Portfolio & Investment Theory - MAT00021I

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  • Department: Mathematics
  • Module co-ordinator: Dr. Zaq Coelho
  • Credit value: 10 credits
  • Credit level: I
  • Academic year of delivery: 2019-20

Module will run

Occurrence Teaching cycle
A Spring Term 2019-20

Module aims

After successful completion students are able to

• Explain various commonly used measures of risk;

• Explain and apply mean variance portfolio theory;

• Explain, analyse, and apply various commonly used asset pricing theories.

Module learning outcomes

To quantify risk using a variety of risk measures and to deploy the classical portfolio selection and diversification techniques.

Module content


1. Efficient Markets Hypothesis (EMH)

2. Utility theory

3. Measures of risk, including variance of return downside semi-variance, shortfall probabilities and Value at Risk (VaR).

4. Mean-variance portfolio theory.

5. Capital Asset Pricing Model (CAPM).

6. Single and multifactor models of asset returns.

7. Arbitrage Pricing Theory (APT)


Task Length % of module mark
University - closed examination
Portfolio & Investment Theory
1.5 hours 100

Special assessment rules



Task Length % of module mark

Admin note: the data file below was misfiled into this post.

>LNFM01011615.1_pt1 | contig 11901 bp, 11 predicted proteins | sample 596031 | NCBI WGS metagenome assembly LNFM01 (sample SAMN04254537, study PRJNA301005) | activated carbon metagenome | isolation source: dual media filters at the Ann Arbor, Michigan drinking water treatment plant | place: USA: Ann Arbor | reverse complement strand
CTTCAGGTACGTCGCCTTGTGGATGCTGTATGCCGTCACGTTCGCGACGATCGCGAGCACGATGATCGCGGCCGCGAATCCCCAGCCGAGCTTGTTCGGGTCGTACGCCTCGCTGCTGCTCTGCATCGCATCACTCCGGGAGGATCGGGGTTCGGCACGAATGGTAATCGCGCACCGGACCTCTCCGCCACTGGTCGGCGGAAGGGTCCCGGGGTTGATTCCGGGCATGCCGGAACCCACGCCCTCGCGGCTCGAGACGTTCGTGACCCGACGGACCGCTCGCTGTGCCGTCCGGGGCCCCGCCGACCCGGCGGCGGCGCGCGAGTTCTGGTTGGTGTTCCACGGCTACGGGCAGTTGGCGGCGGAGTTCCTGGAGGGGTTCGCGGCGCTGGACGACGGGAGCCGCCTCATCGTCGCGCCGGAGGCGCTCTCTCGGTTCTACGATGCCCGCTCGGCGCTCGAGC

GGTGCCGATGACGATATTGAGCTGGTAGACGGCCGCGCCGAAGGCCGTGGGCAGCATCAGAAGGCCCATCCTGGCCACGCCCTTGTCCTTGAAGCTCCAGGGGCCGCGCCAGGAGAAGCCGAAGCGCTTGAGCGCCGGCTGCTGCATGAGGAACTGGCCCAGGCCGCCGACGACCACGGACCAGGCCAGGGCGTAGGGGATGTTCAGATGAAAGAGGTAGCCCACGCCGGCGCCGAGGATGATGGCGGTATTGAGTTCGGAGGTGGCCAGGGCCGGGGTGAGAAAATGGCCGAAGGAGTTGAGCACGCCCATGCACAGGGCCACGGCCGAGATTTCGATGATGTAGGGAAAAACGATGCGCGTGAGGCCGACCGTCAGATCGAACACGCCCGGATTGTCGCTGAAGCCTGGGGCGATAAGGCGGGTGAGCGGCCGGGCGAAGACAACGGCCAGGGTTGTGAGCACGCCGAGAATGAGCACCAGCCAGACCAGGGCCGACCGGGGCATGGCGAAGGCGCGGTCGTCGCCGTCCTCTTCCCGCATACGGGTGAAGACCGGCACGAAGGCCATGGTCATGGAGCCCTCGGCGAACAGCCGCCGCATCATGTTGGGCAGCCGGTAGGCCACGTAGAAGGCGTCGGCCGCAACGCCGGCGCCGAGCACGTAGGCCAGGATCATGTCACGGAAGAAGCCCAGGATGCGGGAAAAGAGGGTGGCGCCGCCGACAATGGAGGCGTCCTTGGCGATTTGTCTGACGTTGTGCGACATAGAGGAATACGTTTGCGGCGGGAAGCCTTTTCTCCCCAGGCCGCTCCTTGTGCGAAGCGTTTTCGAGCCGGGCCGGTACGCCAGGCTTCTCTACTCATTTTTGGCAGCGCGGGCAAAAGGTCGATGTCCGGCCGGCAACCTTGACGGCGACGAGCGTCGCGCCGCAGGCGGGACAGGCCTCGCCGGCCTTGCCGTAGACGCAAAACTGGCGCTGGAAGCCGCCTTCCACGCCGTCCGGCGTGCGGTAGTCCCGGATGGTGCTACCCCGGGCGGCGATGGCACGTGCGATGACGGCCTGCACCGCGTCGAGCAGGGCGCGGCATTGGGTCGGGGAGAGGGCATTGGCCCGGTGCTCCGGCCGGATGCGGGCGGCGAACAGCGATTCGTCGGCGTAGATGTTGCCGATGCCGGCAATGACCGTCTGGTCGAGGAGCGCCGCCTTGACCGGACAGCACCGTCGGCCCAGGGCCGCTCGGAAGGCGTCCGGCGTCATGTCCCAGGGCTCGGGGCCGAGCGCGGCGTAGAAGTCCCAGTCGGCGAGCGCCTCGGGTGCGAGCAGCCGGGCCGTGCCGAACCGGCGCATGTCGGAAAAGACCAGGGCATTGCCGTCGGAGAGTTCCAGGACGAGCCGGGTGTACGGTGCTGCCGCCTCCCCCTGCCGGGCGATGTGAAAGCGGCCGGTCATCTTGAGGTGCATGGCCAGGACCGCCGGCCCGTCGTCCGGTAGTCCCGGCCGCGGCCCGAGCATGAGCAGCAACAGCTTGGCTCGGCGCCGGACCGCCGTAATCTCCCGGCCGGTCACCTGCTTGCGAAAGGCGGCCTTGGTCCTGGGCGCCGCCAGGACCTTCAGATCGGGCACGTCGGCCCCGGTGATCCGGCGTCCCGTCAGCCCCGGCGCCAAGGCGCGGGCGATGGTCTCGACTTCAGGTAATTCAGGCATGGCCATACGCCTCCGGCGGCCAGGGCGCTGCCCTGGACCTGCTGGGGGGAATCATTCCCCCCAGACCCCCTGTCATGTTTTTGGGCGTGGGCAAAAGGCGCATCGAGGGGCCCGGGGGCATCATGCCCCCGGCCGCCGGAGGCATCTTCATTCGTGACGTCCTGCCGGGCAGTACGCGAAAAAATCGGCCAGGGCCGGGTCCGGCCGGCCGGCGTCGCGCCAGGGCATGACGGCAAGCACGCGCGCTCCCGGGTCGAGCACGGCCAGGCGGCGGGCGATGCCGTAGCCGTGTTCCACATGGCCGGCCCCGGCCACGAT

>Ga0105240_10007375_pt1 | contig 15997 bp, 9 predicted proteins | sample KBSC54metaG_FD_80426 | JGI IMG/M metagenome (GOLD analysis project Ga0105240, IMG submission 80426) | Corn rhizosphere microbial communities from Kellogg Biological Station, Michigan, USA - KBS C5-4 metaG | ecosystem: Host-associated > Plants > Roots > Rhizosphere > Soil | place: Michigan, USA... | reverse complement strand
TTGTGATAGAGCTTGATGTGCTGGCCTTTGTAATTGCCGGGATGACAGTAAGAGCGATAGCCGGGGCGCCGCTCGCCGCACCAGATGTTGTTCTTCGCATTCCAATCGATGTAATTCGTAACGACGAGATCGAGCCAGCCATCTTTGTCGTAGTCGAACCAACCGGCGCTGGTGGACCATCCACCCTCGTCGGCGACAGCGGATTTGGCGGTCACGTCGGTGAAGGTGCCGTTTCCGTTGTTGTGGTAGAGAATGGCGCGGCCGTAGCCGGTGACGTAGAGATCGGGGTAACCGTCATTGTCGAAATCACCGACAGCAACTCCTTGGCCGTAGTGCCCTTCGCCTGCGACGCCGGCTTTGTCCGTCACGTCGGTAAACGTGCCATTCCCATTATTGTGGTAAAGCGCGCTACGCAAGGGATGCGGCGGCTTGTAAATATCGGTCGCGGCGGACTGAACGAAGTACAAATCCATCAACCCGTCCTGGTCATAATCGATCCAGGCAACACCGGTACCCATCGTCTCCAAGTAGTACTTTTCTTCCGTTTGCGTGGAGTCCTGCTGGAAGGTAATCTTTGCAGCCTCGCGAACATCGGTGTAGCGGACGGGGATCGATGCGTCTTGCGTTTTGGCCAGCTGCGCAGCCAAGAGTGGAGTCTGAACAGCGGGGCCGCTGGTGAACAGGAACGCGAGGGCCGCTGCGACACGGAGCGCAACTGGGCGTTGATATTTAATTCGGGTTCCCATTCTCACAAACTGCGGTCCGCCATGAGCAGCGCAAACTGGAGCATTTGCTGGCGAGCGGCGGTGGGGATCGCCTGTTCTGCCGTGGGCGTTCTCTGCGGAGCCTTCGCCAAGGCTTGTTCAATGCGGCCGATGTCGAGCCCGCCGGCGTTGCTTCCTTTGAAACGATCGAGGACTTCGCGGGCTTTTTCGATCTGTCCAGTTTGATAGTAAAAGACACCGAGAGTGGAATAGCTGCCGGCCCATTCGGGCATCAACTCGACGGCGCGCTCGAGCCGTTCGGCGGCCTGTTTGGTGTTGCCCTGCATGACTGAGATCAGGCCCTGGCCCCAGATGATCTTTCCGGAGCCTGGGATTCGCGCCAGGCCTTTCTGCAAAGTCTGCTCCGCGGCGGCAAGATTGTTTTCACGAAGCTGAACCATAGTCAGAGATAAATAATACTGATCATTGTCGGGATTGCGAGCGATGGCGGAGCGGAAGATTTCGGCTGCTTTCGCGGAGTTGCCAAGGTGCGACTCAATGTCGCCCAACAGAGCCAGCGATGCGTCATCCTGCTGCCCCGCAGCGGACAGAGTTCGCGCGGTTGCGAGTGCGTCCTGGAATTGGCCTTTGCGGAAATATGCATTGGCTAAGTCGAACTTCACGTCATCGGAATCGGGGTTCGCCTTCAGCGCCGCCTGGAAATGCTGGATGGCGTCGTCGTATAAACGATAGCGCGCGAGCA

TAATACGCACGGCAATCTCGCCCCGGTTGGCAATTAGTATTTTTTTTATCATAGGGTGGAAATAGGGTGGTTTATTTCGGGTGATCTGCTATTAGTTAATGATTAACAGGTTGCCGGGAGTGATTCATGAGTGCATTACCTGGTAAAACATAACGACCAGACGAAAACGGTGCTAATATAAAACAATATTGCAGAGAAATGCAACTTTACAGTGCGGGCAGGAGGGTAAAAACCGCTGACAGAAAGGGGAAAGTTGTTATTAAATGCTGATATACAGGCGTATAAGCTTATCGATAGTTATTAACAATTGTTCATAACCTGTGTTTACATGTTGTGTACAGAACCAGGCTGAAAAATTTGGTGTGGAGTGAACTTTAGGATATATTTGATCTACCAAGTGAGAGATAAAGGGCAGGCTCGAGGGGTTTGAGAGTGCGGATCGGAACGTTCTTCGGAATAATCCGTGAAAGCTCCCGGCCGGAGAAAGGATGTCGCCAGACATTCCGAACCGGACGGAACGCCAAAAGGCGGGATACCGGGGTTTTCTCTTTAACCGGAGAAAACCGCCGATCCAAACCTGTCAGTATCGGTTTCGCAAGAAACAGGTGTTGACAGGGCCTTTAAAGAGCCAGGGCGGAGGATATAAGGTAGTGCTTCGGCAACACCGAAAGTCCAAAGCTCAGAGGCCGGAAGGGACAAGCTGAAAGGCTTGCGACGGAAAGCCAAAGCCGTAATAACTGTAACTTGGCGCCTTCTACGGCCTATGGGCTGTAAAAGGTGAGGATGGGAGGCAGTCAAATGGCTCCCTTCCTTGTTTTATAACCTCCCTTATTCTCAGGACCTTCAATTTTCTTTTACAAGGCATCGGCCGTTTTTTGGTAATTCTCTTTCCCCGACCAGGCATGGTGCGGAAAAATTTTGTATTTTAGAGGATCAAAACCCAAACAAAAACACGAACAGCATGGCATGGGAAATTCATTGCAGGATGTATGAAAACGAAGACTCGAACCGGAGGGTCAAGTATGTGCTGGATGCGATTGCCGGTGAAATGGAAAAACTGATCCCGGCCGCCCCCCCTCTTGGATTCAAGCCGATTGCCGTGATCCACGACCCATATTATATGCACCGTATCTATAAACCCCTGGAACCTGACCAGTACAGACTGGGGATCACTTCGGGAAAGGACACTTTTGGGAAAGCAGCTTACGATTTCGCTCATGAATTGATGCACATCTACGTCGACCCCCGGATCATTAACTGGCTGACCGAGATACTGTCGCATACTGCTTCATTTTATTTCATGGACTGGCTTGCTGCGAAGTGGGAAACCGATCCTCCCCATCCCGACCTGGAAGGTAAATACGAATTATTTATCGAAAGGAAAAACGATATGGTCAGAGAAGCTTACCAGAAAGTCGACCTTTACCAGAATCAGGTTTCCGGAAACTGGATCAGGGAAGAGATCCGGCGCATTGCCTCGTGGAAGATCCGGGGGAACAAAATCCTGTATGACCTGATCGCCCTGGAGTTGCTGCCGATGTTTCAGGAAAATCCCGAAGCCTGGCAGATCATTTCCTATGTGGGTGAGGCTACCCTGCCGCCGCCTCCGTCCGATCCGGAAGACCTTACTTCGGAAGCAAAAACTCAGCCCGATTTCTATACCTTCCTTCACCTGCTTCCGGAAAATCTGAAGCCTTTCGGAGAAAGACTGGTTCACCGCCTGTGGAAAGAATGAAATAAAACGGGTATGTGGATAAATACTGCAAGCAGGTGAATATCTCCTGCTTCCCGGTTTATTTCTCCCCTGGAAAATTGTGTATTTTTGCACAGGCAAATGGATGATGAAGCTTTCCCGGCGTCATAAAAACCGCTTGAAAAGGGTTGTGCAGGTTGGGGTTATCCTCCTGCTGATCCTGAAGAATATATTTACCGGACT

University - closed examination
Portfolio & Investment Theory
1.5 hours 100

Module feedback

  • Marked coursework returned and discussed in examples classes.

  • Examination result in Week 10 of SuT, with model solutions delivered and examiner’s comments available.

Indicative reading

Maciej J. Capinski and Ekkehard Kopp, Portfolio Theory and Risk Management, Cambridge University Press, 2014.

Marek Capinski and Tomasz Zastawniak, Chapter 3 in Mathematics for Finance. An Introduction to Financial Engineering, 2nd edition, Springer-Verlag 2011.

Edwin J. Elton, Martin J. Gruber, Stephen J. Brown and William N. Goetzmann, Modern Portfolio Theory and Investment Analysis, John Wiley, 2003.

The information on this page is indicative of the module that is currently on offer. The University is constantly exploring ways to enhance and improve its degree programmes and therefore reserves the right to make variations to the content and method of delivery of modules, and to discontinue modules, if such action is reasonably considered to be necessary by the University. Where appropriate, the University will notify and consult with affected students in advance about any changes that are required in line with the University's policy on the Approval of Modifications to Existing Taught Programmes of Study.